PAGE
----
~ If I Could Turn Back Time ~

Posted: July 25, 2019 in Competitions, Down Syndrome, FAMILY, Family stories, gratitude, grief, kids, Kindness, loss, love, memories, Mother, parenting, Whanau, Writing

School started again this week. Talk about from “whoa” to go. We went from sleep ins and no schedules, to waking at the crack of dawn for exercise regimens and sports practices before school, multiple appointments for everyone, and extracurricular activities after school. I feel like I’ve been running since my feet hit the floor at 6 a.m. Monday morning. It has been an utter madhouse around here.

The youngest son sprained his ankle at the end of last term. We’ve been doing a regimen of exercises each day and attending physiotherapy each week. The middle son needed an eye exam on Tuesday and new glasses.

The guy turned up to finish the trimming of the hedges leaving me a piles of branches to dismantle.

001 (8)

There has been a bombardment of emails from schools, sports coaches, music and dance teachers. A lot has been going on.

One of the things I did this week was to take my sixteen-year-old son with Down syndrome to the University, to take part in a study on Keratoconus, the degenerative eye disease which can often affect those with Down syndrome. If the disease goes undetected, the changing shape of the cornea can lead to progressive vision loss. I was told my boy has two lumps on one cornea and one on the other. So we will be screened again to monitor changes. We were lucky they picked it up. And since the study being done will be of worldwide significance, it was a win-win situation to participate.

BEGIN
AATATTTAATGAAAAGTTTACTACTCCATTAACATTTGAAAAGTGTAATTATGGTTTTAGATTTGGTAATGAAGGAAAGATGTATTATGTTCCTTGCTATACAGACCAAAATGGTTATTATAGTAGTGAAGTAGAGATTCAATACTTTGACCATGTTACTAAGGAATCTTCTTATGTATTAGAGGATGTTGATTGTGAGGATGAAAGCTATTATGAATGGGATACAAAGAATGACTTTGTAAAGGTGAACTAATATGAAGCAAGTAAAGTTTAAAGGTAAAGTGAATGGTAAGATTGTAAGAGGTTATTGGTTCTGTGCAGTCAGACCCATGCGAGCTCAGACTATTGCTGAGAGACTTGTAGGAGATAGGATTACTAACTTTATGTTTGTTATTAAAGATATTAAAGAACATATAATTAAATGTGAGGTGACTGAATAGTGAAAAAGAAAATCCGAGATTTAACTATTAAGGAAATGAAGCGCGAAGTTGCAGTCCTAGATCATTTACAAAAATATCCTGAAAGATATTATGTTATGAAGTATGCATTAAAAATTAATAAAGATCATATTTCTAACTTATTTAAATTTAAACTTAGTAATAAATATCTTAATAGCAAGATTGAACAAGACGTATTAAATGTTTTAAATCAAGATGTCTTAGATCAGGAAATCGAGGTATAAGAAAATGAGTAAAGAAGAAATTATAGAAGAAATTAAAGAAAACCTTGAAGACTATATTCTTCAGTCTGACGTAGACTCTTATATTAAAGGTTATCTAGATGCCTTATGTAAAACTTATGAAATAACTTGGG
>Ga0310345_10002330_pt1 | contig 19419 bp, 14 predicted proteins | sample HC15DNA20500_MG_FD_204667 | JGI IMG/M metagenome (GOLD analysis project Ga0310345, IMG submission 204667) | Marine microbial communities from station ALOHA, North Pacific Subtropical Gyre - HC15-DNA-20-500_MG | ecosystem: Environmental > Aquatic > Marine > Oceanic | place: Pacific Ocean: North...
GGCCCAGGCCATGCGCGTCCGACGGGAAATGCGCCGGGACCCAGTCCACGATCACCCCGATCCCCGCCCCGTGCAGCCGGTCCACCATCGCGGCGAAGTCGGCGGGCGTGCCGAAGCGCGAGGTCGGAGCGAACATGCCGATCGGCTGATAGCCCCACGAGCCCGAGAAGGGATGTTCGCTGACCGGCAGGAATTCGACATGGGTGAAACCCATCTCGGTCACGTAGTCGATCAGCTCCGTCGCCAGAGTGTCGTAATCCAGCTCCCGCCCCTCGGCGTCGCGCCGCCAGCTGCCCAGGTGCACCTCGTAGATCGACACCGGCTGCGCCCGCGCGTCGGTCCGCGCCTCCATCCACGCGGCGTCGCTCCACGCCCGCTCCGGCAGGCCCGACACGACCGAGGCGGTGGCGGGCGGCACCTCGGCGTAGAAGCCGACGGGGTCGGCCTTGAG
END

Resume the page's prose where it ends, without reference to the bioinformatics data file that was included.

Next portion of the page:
001

By Wednesday night, I was exhausted. Yet, the youngest and I had to stay up late and bake the scones he takes to school each day in his lunches.

Yesterday, I had the kids to organize, a full day of errands, plus the grocery shopping. I was feeling dispirited.

It’s at times like these that I miss my mother, who passed away in 2015. Ma had an uncanny ability to tune in when I was going through difficult times, and she would give me a call. When I visited my parents in their small seaside town every five weeks, mum would have flowers in a vase in my room and a hot water bottle heating up my bed at night. She surrounded me with love and a feeling of being of cared about.

13502006_10208582145142875_6200044633615959004_n (2)

I remember there was this one time that happened six years ago. After working on my middle grade story for years, I had submitted the manuscript to an international story competition, the prize offered was book publication. As an unpublished author at the time, the prize was considerable. On the official website, they said, those who don’t hear back are the finalists. I didn’t hear back so naturally I was jubilant. Until upon further enquiry, I discovered that not only had I not made it into the finals, but the organisers had not received the manuscript at all, due to my fatal error in calculating the time difference between the countries. I’d missed their deadline by a day.

1920433_10201624617518478_328805645_n

In my mind, I had thought I was close to breaking through the glass ceiling. Instead I was back at square one. Devastated, I fell into a black hole that lasted for seven days. At the end of that week, I got a phone-call. I heard my mother’s voice. She said, “The darkest hour always comes before the dawn. You may think all is lost right now, but it isn’t. This is just the start of great things opening up for you. You’ll see!” I remember I wept. Even though my mother was failing in her later years, she always knew when to ride in on the silver horse.